After the news came out, a lineup of once reluctant conservative Christians came out forcefully for the Republican ticket. Even Dobson said that he was now on board. And when Palin addressed the convention, she wasted no time in making her role clear: Alluding to Obama's controversial remarks about working-class Americans who turn to guns and God when the economy sours, she presented herself as proof that his characterization was not only false but condescending. Proof, furthermore, that he was out of touch with God-fearing heartland America.
McCain hardly needed to say any more on that point when his time to speak came. His choice of Palin said it all. Not only was she antiabortion; she was against it in all cases, except to save the life of the mother. Not only was she pro-gun; she was a hunter herself. The Palin pick was seen by many as McCain's way of reigniting the culture war—a limited culture war—while not getting too directly involved in it.
In fact, says James Davison Hunter, a sociologist at the University of Virginia and the first scholar to apply the culture-war concept to the American scene, that war had never really gone away but had only moved into the background. The Palin pick, he says, returned it to the foreground, where it now shares the limelight (and headlines) with the economy and the war. But it's not, he believes, the same old battle. "The lines of the culture war are changing," he says. "The gender views, for one, were so much sharper, traditional versus modern. So much has changed in the last 28 years."
Depending on how it works out, the decision to bring the culture war back into the foreground of the campaign will be deemed a brilliant gamble or a disastrous one. McCain's senior advisers have said that Palin was picked to ensure a strong conservative turnout in decisive battleground states like Florida, Ohio, Pennsylvania, and Wisconsin. It was also hoped that she would shore up traditionally Republican western states, some of which (including Colorado) show signs of going Democratic. But if Palin draws too much attention to issues such as abortion, if the culture war heats up and comes to dominate discussion, there is a danger that she could weaken McCain's appeal not only to moderates within his own party but also to independents and conservative Democrats who might have swung his way.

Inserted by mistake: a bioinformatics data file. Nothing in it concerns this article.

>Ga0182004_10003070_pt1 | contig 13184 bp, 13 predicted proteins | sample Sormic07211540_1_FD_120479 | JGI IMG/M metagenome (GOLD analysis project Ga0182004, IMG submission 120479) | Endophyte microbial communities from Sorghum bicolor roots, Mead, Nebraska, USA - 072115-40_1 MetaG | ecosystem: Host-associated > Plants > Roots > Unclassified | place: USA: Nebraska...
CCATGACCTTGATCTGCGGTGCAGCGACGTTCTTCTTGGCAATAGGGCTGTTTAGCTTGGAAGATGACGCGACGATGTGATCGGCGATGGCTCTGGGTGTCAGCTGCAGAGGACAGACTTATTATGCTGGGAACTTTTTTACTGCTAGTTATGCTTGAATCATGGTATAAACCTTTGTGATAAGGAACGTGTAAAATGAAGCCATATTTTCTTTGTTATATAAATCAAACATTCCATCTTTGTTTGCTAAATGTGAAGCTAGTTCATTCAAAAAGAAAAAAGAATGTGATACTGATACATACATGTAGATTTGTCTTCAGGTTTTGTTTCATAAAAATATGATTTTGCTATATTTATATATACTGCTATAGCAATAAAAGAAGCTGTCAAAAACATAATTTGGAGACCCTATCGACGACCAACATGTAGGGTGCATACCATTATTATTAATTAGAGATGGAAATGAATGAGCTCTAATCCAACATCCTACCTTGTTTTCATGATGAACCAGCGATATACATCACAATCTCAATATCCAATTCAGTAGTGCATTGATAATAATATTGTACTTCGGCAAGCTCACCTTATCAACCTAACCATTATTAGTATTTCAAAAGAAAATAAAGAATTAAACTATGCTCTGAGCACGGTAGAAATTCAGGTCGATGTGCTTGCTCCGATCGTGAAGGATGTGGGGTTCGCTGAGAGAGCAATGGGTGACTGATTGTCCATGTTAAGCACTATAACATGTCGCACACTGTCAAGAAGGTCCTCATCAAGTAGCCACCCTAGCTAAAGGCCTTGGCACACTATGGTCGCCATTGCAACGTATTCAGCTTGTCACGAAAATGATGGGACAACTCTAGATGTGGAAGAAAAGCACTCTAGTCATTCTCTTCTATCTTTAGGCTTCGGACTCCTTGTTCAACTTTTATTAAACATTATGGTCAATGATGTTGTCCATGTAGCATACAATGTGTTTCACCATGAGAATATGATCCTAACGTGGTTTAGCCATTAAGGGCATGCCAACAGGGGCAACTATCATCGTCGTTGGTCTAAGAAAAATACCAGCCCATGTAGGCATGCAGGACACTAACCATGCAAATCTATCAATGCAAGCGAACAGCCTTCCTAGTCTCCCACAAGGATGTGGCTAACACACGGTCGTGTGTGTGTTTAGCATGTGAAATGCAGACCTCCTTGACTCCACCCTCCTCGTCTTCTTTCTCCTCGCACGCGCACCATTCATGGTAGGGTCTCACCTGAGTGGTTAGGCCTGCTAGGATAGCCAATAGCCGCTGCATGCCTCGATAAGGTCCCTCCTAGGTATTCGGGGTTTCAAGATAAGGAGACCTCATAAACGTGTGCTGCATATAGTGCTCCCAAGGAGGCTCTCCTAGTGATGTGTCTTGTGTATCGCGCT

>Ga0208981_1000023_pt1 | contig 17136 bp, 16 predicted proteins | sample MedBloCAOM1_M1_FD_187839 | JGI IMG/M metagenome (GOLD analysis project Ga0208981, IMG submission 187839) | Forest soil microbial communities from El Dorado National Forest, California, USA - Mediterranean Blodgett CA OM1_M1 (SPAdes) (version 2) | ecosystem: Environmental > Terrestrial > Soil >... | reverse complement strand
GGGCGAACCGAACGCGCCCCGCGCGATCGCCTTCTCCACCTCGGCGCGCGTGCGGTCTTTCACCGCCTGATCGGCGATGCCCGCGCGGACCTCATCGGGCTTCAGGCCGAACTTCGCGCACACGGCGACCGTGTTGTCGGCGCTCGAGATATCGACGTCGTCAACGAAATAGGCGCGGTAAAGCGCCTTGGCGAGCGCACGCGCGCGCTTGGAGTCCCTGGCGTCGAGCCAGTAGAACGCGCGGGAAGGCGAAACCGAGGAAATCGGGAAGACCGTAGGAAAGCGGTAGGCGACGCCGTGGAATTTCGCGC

So far, though, the strategy looks promising. At the 2008 Values Voter Summit earlier this month, activists as well as rank-and-file social conservatives spoke of McCain and the Republican Party as though both had finally awoken to the importance of the party's core constituency. "There is something happening that hasn't happened since Reagan," Dannenfelser says, noting the huge increase in calls and contributions that her organization received after the convention. "Even the gender gap has flipped."
A certain post-convention bounce was bound to benefit the Republican ticket, but the shift among white women voters from Obama to McCain was startling proof that the Palin pick had appeal even beyond the strictly defined social conservatives and values voters of the Republican base. An ABC News/Washing ton Post poll reported the biggest change among white women: from 50 percent to 42 percent in favor of Obama before the convention to 53 percent to 41 percent in favor of McCain after it. But what was the basis of Palin's appeal, and how did it reflect what Hunter calls the "changing lines" of the culture war?
GOP populists. Put simply, this was a culture war waged on the lines of authenticity and connectedness, a war in which the Republican ticket claims the populist mantle while depicting the opposition as out-of-touch, cosmopolitan elitists. Conservative author Michael Medved, one of the featured speakers at the recent Values Voter Summit, says that the presence of a real working mom on the ticket is part of what has made this the most populist Republican ticket in a long time. "It goes beyond values issues," he says. "If one value trumps all others, it's normality and authenticity. Both Palin and McCain are mavericks, authentic, and original."